Parasitic thyroid nodules: Cancer or not? — ASN Events

Parasitic thyroid nodules: Cancer or not? (#312)

Lauren Baker 1 , Anthony Gill 2 3 , Charles Chan 3 4 , Betty Lin 3 4 , Kerwin Shannon 3 5 , Michael Elliott 3 5 , Bronwyn Crawford 1 3
  1. Endocrine, Concord Hospital, Sydney
  2. Pathology, Royal North Shore Hospital, Sydney
  3. Sydney Medical School, University of Sydney, Sydney
  4. Pathology, Concord Hospital, Sydney
  5. Head and Neck Surgery, Royal Prince Alfred Hospital, Sydney

A 58 year-old woman presented with a 3-month history of palpitations, sweating and abnormal thyroid function tests (TSH <0.01mIU/L, normal fT4 17.4pmol/L, elevated fT3 8.0pmol/L). She had no overt signs of thyrotoxicosis or palpable goitre.

Past medical history included left hemi-thyroidectomy for a toxic nodule (follicular adenoma) 1992.

Thyroid ultrasound showed residual right lobe with small nodules <6mm with specs of calcification and several grossly abnormal lymph nodes in the left lower cervical area.

Thyroid isotope scan showed increased uptake in the enlarged lymph nodes in the left lower neck, with minimal uptake in the right lobe.

Fine needle aspiration biopsy of bilateral lymph nodes provided insufficient material for cytology, thyroglobulin washings were positive from the left side only.

Provisional diagnosis: functional metastatic thyroid cancer. Possible primary sites:

i) Left thyroid follicular adenoma.

ii) Micropapillary thyroid carcinoma.

iii) Thyroid cancer in the right thyroid lobe.

Review of the left hemi-thyroidectomy confirmed a 21 mm follicular adenoma. A <1mm papillary microcarcinoma was found.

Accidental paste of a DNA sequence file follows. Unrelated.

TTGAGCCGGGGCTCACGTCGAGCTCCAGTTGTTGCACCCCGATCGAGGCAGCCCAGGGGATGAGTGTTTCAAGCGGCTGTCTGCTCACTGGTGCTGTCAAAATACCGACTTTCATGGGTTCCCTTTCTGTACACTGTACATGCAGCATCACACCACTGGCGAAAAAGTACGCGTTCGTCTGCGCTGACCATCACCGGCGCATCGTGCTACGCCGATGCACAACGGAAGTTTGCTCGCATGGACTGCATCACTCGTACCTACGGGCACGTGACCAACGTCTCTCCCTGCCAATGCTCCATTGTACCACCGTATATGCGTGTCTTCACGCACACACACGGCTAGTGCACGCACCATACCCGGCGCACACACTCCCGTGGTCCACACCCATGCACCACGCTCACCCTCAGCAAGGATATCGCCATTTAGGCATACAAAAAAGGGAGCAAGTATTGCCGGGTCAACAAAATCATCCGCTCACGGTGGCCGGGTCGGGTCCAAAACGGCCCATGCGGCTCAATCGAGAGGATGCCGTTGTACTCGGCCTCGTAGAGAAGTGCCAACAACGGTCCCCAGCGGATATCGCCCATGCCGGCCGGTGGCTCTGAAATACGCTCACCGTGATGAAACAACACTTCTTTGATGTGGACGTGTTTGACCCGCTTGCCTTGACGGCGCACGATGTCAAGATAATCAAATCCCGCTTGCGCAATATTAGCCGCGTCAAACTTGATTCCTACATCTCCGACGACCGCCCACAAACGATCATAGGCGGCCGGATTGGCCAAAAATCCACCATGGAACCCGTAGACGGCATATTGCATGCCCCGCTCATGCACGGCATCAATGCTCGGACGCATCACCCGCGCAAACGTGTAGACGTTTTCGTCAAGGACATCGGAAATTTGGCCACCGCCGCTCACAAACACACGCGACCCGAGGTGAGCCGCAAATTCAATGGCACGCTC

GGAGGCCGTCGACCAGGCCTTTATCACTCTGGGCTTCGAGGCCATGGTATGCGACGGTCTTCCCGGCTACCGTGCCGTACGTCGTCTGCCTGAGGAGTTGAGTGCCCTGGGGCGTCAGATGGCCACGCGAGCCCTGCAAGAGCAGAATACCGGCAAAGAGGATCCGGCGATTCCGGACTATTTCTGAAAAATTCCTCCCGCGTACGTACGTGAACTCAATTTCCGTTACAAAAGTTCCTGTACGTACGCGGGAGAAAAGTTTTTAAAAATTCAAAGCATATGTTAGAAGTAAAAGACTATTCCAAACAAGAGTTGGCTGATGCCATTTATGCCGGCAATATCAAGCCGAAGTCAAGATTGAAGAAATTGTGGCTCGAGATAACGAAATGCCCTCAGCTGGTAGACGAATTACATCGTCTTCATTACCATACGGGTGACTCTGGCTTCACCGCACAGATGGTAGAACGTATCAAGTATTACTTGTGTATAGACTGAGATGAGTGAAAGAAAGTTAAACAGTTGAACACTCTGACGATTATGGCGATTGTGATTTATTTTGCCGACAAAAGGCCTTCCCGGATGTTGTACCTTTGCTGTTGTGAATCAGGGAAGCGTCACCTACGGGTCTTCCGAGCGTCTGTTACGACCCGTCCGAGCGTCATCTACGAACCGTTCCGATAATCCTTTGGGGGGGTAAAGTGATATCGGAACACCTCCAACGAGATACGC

Completion thyroidectomy with central and selective bilateral neck dissections was performed. Histopathology demonstrated benign multinodular goitre in the right lobe. All 27 lymph nodes from the right side were normal. The left neck dissection: 24 hyperplastic thyroid nodules and 38 normal lymph nodes. 

The patient received ablative I131 (100mCi) after thyroxine withdrawal (TSH 123mIU/L). Post treatment whole body scan showed uptake only in the thyroid bed with serum thyroglobulin 1.0ug/L.

The probable diagnosis in this case is functional parasitic thyroid nodules1-4 (thyroidosis). This is a rare diagnosis and our case is unusual with 24 nodules. The natural history of this condition is unclear.

Discussion points:

i)               What is the pathophysiology of hyperplastic thyroid nodules?

ii)              Should this condition be treated as malignant?

iii)             Will tumour suppressor genes be informative?

What should be the goals of long-term management?
  1. Harach HR, et al: Thyroid Implants After Surgery and Blunt Trauma. Annals of Diagnostic Pathology 2004;8(2):61-68.
  2. Santos VM, et al: Parasitic Thyroid Nodule in a Patient with Hashimoto’s Chronic Thyroiditis. Rev Hosp Clin Fac Med S Paulo 2000;55(2):65-68.
  3. Shimizu M, et al: Nodule of the Thyroid in a Patient with Graves’ Disease. Virchows Arch 1999;434:241-244.
  4. Assi A, et al: Parasitic Nodule of the Right Carotid Triangle. Arch Otolaryngol Head and Neck Surgery 1996;122:1409-1411.